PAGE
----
Whilst most organisations are punctilious with their use of logos, colour schemes and visual templates, many pay lip service to the style of their content; and few professional organisations have a robust content style guide. Read on to understand the importance and value of having one for your business.
What is a content style guide?
In short, a content style guide determines ‘how you write’. Not just for articles, though – emails, blogs, website pages, letters, and even Tweets.
A content style guide is a handy reference for all team members (including you) that will ensure consistency across every piece of writing. It specifies (amongst other aspects):
- The tone of your writing (when to use informal/formal language – perhaps differing for each medium);
- The voice used in your writing (third person imperfect, first person, etc.);
- The layout of your writing (paragraph and line spacing, size/type of bullets, tab spacing and indents, font type and size etc. – again, perhaps differing for each medium);
- Punctuation style (limiting the number of exclamation marks; whether to use a semi-colon or ‘dash’, whether to use speech marks or quotation marks etc.);
- Whether (and when) to number paragraphs;
- Grammatical/Spelling nuances (-ise or –ize; as both are correct in UK and US English, capitalisation of certain words, who or whom etc.);
- When to use bold, italics; or what the ‘heading’ styles are (and when to use them);
- Whether to spell numbers (i.e. should you use ‘one’ or ‘1’?);
- The correct spelling of often-used (but perhaps awkward) words.
Let me give you some examples. Do you want you and your team to write:
- RT, retweet, retweet, ReTweet, or re-tweet?
- Email, email, e-mail, or E-mail?
- We ordered one, or we ordered 1?
- Ecommerce, e-commerce, or E-commerce?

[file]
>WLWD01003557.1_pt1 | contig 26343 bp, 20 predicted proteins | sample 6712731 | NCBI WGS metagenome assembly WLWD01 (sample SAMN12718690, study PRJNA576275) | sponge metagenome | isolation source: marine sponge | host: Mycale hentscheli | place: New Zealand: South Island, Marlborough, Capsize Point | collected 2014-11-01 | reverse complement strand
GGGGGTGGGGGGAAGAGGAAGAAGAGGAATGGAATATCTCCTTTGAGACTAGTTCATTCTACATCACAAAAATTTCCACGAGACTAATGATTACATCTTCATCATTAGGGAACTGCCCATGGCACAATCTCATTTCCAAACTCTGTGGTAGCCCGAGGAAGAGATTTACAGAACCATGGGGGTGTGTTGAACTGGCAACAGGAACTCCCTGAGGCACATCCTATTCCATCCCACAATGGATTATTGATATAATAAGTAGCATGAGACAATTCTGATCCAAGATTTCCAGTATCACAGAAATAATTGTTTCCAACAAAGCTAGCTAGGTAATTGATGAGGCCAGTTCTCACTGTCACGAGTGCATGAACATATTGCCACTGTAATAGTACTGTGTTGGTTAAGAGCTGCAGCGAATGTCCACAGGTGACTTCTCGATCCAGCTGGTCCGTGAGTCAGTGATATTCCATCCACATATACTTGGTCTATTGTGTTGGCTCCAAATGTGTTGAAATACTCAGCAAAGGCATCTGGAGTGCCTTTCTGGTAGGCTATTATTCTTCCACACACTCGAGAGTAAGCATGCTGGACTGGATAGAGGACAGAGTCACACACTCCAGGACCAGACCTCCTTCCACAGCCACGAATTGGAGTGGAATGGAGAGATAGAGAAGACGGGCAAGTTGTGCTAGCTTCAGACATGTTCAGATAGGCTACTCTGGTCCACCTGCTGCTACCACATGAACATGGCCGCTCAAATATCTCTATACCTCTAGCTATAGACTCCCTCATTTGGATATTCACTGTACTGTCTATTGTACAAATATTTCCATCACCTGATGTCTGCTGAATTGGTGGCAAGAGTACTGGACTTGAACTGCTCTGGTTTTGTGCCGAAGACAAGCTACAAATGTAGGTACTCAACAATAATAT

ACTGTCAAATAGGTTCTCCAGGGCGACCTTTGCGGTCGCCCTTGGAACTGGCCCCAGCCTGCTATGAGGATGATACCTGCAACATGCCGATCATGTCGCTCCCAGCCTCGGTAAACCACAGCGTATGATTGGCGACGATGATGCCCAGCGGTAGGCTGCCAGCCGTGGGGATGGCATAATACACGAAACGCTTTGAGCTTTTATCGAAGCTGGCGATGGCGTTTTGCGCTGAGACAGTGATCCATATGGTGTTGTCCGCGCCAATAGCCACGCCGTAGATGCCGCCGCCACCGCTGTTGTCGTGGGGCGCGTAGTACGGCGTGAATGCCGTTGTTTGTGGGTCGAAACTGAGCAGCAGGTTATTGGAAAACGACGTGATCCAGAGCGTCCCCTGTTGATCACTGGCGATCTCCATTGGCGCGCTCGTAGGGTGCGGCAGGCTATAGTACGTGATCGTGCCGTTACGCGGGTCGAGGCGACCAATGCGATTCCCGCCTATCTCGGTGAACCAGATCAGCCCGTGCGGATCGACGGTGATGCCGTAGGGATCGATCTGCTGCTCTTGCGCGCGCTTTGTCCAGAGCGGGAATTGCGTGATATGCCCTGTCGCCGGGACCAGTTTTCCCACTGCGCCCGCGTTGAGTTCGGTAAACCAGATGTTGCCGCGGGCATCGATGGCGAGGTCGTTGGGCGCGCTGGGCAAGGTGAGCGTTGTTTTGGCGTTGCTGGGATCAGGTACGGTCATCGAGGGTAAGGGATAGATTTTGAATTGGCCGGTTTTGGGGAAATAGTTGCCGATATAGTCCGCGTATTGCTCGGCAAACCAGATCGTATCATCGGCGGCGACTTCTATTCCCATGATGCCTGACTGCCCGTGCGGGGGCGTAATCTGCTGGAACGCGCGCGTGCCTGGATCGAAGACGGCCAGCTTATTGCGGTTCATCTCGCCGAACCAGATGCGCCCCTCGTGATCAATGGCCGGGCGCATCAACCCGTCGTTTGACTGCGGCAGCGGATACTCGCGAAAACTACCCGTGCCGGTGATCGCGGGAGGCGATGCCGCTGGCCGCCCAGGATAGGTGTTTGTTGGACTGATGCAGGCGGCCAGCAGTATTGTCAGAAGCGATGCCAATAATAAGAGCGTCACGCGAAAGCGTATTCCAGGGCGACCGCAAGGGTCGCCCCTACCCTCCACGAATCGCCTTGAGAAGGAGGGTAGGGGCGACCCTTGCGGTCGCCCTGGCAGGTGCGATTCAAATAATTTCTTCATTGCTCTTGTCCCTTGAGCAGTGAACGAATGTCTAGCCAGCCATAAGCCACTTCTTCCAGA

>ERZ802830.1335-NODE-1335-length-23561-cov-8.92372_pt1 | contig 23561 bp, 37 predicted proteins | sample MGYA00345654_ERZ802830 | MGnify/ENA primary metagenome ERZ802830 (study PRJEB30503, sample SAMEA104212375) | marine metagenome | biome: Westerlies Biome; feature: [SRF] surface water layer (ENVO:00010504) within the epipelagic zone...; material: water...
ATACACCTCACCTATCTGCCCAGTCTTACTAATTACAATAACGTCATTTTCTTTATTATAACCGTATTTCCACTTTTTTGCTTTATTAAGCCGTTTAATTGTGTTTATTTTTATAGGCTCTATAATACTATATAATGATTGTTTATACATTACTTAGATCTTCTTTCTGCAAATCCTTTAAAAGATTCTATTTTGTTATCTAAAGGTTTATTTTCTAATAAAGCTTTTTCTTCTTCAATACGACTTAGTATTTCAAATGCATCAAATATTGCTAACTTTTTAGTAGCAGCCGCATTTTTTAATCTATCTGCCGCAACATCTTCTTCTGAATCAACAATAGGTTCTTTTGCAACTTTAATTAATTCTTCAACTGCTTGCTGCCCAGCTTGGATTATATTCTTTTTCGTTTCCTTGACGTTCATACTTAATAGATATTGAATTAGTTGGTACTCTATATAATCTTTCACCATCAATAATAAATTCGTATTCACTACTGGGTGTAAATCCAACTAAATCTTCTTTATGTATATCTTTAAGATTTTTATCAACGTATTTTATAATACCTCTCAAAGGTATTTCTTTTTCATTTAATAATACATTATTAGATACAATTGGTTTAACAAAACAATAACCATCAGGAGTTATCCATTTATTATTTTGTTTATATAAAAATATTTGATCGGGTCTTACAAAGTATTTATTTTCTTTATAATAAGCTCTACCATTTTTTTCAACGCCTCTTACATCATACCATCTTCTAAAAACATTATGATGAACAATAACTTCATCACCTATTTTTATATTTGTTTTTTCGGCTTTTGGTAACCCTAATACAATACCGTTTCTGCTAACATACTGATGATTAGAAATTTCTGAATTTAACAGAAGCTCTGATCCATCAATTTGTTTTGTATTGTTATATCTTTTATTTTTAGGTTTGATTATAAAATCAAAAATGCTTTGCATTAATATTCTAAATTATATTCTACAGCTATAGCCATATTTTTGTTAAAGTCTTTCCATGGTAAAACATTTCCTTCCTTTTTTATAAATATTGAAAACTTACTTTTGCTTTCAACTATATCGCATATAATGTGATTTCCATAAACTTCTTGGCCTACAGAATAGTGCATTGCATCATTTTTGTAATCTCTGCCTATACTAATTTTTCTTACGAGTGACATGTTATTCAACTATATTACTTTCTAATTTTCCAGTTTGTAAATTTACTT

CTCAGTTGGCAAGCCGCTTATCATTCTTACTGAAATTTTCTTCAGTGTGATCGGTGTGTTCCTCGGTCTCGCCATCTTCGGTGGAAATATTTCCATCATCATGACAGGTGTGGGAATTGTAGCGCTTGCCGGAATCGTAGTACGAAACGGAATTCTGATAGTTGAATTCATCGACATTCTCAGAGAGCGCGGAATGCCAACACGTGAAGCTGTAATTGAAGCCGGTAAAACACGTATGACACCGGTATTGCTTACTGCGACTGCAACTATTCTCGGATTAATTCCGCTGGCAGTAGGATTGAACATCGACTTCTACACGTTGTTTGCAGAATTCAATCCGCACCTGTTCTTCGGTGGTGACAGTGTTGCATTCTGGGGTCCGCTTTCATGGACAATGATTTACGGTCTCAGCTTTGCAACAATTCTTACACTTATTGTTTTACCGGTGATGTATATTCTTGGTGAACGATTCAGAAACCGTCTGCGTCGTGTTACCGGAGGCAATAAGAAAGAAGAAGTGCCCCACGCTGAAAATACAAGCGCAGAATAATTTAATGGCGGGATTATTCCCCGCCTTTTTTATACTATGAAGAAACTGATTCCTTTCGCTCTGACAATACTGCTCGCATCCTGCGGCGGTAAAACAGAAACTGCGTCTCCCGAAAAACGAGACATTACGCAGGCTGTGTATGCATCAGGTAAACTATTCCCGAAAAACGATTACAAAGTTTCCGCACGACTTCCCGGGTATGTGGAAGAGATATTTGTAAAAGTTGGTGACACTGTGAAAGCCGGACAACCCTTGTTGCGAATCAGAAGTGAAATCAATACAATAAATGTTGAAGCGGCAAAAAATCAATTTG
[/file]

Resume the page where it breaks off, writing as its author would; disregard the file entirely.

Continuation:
- Facebook: A social media platform, facebook; a Social Media Platform, or FaceBook: a Social Media platform?
- Our Engineers will respond, or our engineers will respond (actually – only one of those is ‘correct’)?
- Hi Matt; Hello Matt; Good afternoon, Matt; or maybe Good morning, Mr Osborne?
- Thanks Matt, Yours sincerely, Yours faithfully, See you soon, or Cheers?
The benefits of a content style guide
Consistency, accuracy and professionalism.
Why go to the effort of creating beautiful templates, logos and bespoke colour schemes that shout “check out how professional we are”, when a second (or worse, third!) exclamation mark wipes out your credibility in a single stroke…?
A well-crafted content style guide will also ensure that you don’t blow a tender opportunity by addressing the business owner as dr Smith. Dr Smith (or Doctor Smith) is quite fussy about these things, you know…
Lay down the ground rules and guidelines from the offset (although it’s never too late to catch up), and you and your team will deliver the perfect prose and punctilious punctuation (as long as you haven’t outlawed alliteration) – perfectly.
A content style guide defines your brand persona, and contributes to its voice.
A content style guide should be treated as a living organism – to be nurtured and updated as you encounter tricky spelling/punctuation/grammatical/style issues; and will provide you with an invaluable resource for many years to come.
Why not get in touch to see how cost effective a bespoke content style guide is for your company?
What words, phrases, or formatting do you often agonise over? Why not share your thoughts in the comments section below?